If you haven't gotten treatment, then do so. It is hard to get out of the cycle without some professional help and often you need medicine. Once the drugs have kicked in it gets easier to get out of bed in the morning, but it never goes away. You have to learn to cope and keep on going. The most helpful treatment I got was from a Behavioral Psychiatrist who taught me how to do things even when I didn't feel like it.

Depression is a disease. Millions of people successfully work with it as others successfully work with other chronic diseases. Dealing with it daily isn't easy, but life isn't easy. There are no quick fixes to chronic diseases, you have to have the intestinal fortitude to keep going even when it is painful or difficult or you don't want to. The single worst thing you can do is stay home being depressed. That will make your depression worse. It will make your life worse.

Now as to work, if you trust your boss, discuss the problem and what you are going to do about it. (Be careful, a bad boss may get worse if you tell him.) He may require you to take the medicine to keep your job or to see a therapist. In the US, he may even make an accommodation by restructuring your schedule to allow you to go to the therapist during the work day. It is also frustrating as a boss to watch someone's performance degrade for no apparent reason. So he may feel it is better to know what the situation is, so he can rearrange deadlines and schedules and help the person get the help they need.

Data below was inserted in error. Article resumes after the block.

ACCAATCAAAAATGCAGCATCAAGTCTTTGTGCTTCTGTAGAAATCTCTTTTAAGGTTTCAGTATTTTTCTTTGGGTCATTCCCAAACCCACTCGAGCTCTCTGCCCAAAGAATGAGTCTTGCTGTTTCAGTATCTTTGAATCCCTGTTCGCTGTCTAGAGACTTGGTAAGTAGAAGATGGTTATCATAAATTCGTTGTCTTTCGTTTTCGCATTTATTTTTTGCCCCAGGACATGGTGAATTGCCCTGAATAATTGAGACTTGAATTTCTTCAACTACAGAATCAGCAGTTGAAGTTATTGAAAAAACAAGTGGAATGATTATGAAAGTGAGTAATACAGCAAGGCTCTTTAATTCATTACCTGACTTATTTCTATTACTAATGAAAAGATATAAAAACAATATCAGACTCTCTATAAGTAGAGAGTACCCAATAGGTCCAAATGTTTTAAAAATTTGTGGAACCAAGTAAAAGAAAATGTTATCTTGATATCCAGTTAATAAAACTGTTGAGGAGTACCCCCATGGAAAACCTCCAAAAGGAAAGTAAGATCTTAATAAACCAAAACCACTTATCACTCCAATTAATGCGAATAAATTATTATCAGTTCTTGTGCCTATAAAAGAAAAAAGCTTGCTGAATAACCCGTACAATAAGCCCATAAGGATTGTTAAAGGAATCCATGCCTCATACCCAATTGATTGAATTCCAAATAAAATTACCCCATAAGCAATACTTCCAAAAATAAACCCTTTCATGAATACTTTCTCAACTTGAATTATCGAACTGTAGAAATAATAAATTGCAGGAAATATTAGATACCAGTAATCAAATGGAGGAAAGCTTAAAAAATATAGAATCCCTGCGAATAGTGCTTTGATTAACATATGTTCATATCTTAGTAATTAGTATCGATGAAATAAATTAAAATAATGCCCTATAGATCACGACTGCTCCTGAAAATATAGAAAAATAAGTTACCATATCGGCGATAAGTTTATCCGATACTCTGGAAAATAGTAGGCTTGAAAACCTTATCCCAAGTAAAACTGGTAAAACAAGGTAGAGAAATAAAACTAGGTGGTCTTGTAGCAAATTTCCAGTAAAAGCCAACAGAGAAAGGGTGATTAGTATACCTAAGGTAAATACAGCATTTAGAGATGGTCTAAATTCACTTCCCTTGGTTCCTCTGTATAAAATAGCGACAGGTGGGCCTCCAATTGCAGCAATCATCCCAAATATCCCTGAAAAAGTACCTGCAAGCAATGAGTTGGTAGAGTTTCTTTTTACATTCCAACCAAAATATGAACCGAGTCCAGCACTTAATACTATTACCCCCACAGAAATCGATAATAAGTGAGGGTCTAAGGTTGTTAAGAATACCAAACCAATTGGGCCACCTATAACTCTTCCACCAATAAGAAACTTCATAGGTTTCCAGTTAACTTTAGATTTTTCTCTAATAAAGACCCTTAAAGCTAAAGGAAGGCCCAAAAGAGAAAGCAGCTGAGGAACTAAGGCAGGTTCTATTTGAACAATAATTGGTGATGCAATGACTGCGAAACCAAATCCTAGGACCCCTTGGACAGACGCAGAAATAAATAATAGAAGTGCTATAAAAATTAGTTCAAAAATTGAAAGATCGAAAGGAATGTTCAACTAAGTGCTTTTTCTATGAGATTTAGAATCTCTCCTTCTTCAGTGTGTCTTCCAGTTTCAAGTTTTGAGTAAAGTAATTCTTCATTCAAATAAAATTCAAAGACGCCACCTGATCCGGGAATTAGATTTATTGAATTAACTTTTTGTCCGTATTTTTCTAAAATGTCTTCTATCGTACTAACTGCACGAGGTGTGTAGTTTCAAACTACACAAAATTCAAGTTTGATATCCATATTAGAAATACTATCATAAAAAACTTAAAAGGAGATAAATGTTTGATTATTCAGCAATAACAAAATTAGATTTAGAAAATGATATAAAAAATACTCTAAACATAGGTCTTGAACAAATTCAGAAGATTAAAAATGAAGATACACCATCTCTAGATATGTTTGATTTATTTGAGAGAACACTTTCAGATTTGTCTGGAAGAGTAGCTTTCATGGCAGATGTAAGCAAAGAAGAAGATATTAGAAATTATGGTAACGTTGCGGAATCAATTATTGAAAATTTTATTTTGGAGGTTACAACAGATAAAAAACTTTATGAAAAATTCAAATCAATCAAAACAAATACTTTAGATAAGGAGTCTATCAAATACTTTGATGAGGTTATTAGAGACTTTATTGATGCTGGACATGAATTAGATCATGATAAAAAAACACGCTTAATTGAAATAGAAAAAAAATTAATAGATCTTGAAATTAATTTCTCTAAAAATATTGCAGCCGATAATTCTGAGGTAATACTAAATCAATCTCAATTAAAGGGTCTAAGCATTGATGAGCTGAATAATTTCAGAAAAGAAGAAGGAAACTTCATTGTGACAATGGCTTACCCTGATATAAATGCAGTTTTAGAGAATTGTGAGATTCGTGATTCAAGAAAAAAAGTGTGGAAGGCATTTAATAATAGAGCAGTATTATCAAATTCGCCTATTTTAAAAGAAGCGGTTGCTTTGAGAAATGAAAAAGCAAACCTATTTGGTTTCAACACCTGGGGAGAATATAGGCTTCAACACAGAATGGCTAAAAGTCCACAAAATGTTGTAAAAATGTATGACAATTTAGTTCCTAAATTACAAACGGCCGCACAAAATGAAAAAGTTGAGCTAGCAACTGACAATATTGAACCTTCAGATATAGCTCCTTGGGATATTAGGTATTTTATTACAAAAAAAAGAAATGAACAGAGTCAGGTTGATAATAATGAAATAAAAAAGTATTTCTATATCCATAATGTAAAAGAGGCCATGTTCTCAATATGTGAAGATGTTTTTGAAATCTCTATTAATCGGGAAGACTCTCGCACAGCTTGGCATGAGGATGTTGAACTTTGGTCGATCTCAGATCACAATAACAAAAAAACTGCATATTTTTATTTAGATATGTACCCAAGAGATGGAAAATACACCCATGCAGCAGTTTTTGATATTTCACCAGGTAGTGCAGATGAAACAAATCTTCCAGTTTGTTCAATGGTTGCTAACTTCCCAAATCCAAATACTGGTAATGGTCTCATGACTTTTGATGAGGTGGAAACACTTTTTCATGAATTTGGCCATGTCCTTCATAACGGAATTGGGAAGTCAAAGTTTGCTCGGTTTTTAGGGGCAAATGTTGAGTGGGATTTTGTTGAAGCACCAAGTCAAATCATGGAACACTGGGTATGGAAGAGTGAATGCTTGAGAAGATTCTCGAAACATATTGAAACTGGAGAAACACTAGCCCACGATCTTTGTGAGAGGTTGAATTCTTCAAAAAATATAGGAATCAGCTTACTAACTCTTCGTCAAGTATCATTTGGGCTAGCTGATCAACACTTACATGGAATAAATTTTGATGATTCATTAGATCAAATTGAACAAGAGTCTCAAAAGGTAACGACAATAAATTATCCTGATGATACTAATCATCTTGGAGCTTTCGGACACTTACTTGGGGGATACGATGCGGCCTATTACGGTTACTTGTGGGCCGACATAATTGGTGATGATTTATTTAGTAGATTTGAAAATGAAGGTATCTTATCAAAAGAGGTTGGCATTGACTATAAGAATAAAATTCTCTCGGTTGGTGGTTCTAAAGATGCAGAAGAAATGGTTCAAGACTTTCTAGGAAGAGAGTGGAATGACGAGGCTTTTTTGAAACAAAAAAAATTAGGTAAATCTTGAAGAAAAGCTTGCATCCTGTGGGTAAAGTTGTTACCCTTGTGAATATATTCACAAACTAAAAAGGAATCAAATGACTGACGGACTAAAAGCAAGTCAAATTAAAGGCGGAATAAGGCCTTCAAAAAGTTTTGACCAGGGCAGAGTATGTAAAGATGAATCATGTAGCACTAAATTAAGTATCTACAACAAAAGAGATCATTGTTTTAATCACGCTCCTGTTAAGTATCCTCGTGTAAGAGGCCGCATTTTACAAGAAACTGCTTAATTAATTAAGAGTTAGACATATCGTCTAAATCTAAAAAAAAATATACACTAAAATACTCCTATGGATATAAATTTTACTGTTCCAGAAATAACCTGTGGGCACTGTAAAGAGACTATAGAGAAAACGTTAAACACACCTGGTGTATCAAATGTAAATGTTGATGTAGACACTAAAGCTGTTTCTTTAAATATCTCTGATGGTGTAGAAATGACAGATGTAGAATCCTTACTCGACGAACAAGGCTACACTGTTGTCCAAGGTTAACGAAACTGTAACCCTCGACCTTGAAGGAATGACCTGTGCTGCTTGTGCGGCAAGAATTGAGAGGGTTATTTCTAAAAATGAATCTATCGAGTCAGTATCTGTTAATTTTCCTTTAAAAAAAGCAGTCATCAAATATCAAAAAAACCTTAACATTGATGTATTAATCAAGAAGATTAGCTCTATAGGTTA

I have found most bosses will be willing to help a good employee through something that will temporarily degrade their work if you discuss the problem openly and talk about how you are going to work around it and what you are doing to ensure the problem won't affect your work forever. After all if you were a manager, would you rather know that someone is going to take 20 hours to do something they used to be able to do in 10 due to a personal situation or would you rather be surprised when the deadline is missed?
You might even want to be assigned to easier work until the meds kick in. Give the tougher tasks to someone else for a bit. (I will warn you that people who are already poor performers will get less sympathy or slack from the boss. Why should he carry someone who won't be good even after the treatment kicks in?)